London has been invaded by more than 250 multicoloured elephants. The model elephants are part of a public art exhibition to raise awareness of the plight of elephants around the world. Each model, the size of an adolescent elephant, has been decorated by an artist/celebrity before they take part in a big Elephant Parade. I spotted several Nellys on my walks around the big smoke at the weekend. They are due to be auctioned off to the highest bid at Sotheby’s to raise funds for the Elephant Family charity.
The EU has set bold new targets to cut greenhouse gas emissions. According to an article in The Times, the plan to cut emissions by 30 per cent on 1990 levels by 2020 would cost an extra £33 billion a year. Carbon taxes on petrol, heating and other emissions are likely to be introduced, with the revenue reinvested in renewable energy schemes.
Poul Nyrup Rasmussen, President of the Party of European Socialists (PES), has called for the policy to be implemented in a way that is fair. Rasmussen fears that higher energy prices and the pressures of economic restructuring will disproportionately affect the most disadvantaged people in Europe. The PES President added:
Coal-mine workers must receive training to qualify for new jobs, new green jobs need to be created, energy prices for the poorest must be reduced, regions affected by climate change need to be supported and green economic growth needs to contribute to more social justice, not to less.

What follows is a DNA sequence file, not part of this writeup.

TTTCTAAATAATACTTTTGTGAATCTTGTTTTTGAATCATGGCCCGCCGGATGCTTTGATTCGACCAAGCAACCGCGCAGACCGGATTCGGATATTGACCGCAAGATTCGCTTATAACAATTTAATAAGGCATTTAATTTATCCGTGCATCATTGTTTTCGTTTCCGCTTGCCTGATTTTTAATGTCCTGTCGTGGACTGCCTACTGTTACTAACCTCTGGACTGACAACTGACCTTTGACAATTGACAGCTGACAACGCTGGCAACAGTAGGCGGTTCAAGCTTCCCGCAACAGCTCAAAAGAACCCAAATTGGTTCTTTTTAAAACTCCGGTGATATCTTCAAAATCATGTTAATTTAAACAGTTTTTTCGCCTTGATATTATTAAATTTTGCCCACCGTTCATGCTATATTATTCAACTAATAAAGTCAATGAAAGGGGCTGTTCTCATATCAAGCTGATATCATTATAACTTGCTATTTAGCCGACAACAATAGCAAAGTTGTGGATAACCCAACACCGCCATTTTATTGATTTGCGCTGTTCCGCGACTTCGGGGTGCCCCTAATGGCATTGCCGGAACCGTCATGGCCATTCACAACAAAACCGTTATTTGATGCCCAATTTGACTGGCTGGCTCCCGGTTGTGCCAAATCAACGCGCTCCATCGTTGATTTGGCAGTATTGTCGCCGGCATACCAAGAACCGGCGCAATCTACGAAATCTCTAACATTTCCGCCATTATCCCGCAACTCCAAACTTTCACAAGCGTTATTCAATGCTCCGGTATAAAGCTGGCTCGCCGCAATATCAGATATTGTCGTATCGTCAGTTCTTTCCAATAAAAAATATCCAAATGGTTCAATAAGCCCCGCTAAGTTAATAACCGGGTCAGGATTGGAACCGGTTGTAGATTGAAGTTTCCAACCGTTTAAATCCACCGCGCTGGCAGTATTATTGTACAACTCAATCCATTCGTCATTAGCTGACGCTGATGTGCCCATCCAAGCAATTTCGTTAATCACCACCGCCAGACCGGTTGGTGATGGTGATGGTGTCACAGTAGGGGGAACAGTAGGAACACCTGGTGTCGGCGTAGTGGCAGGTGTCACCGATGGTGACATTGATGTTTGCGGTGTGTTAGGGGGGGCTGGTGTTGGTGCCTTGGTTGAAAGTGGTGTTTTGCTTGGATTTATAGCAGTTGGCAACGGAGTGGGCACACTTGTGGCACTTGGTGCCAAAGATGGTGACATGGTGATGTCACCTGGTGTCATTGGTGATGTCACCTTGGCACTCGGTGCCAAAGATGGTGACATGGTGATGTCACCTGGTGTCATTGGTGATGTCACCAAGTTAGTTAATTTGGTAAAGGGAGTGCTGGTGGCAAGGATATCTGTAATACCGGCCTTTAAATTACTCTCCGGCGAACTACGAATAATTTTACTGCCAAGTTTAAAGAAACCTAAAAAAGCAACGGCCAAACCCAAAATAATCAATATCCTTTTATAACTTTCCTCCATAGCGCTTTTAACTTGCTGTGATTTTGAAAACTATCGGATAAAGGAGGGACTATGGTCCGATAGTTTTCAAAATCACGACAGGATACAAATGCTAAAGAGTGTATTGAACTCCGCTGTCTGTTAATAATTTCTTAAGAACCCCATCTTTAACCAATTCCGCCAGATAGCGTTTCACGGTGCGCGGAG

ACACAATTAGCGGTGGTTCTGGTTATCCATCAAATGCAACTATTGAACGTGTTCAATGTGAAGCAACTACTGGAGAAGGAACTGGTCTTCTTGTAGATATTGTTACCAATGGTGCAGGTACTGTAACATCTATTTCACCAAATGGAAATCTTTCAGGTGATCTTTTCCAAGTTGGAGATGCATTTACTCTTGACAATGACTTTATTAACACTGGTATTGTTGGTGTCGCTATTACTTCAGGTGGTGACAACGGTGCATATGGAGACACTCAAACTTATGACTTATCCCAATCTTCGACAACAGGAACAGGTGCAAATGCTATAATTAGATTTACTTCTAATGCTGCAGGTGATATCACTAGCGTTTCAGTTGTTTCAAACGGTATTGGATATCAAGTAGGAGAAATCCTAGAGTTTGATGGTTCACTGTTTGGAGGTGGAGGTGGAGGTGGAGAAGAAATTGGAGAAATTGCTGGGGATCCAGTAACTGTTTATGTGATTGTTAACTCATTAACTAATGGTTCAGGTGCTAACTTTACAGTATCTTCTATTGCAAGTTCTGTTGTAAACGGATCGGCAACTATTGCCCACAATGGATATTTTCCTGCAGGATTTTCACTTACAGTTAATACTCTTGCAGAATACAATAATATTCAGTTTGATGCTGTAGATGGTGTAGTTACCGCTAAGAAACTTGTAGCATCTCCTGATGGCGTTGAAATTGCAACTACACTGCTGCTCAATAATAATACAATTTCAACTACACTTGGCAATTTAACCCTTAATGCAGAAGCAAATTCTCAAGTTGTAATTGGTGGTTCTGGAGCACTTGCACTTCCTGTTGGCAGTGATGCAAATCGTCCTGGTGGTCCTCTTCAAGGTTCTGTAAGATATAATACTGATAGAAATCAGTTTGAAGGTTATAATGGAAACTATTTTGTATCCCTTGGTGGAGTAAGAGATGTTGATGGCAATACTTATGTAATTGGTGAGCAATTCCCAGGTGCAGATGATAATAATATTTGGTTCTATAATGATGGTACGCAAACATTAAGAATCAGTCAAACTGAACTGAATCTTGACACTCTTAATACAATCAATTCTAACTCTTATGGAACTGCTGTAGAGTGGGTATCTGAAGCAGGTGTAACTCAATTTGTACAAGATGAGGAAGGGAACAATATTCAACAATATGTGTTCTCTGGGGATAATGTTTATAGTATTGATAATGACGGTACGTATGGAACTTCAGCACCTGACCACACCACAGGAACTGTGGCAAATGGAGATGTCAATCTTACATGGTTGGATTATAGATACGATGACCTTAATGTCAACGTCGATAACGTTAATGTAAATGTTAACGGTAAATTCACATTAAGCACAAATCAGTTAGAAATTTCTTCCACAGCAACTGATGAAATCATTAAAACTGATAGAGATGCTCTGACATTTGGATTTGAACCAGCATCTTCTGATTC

Update: George Monbiot claims that The Times’ report on a bold new EU emissions targets is “gibberish”.
Over at Liberal Conspiracy, Climate Sock asks how we can keep climate change high on the social and political agenda.
At Progress, Andrew Pakes of SERA (the Labour Party Environment Campaign) asks a similar question. He concludes that there are three big challenges ahead:
1. We need to think about how we communicate about climate change and engage the public more. Despite our best efforts climate scepticism has taken root, not least on the new Conservative parliamentary benches. Unless we can communicate better and mainstream our arguments there is a potential toxic mix between public distrust of authority and a rightwing-inspired movement of denial. We ignore this case at our peril.
2. Tackling climate change has to be more about the effective state than the Big Society. The driving force of this new coalition is an assault on the state as we know it and a critique on government intervention. Tackling climate change and making the transition to a low carbon economy, however, requires government action and intervention perhaps more than any other issue at the present time. But we need to make that case effectively.
3. Think global, act local. Sometimes the old slogans are still the best. The international action required to shape global opinion requires a government committed to a proactive approach in Europe and fairness between developed and developing nations. But global ideas were not our problem. Our failure was that too often we became distant from local action and trapped in the prism of government. Moving forward we need to invest in our local roots and work better with other progressive groups and movements.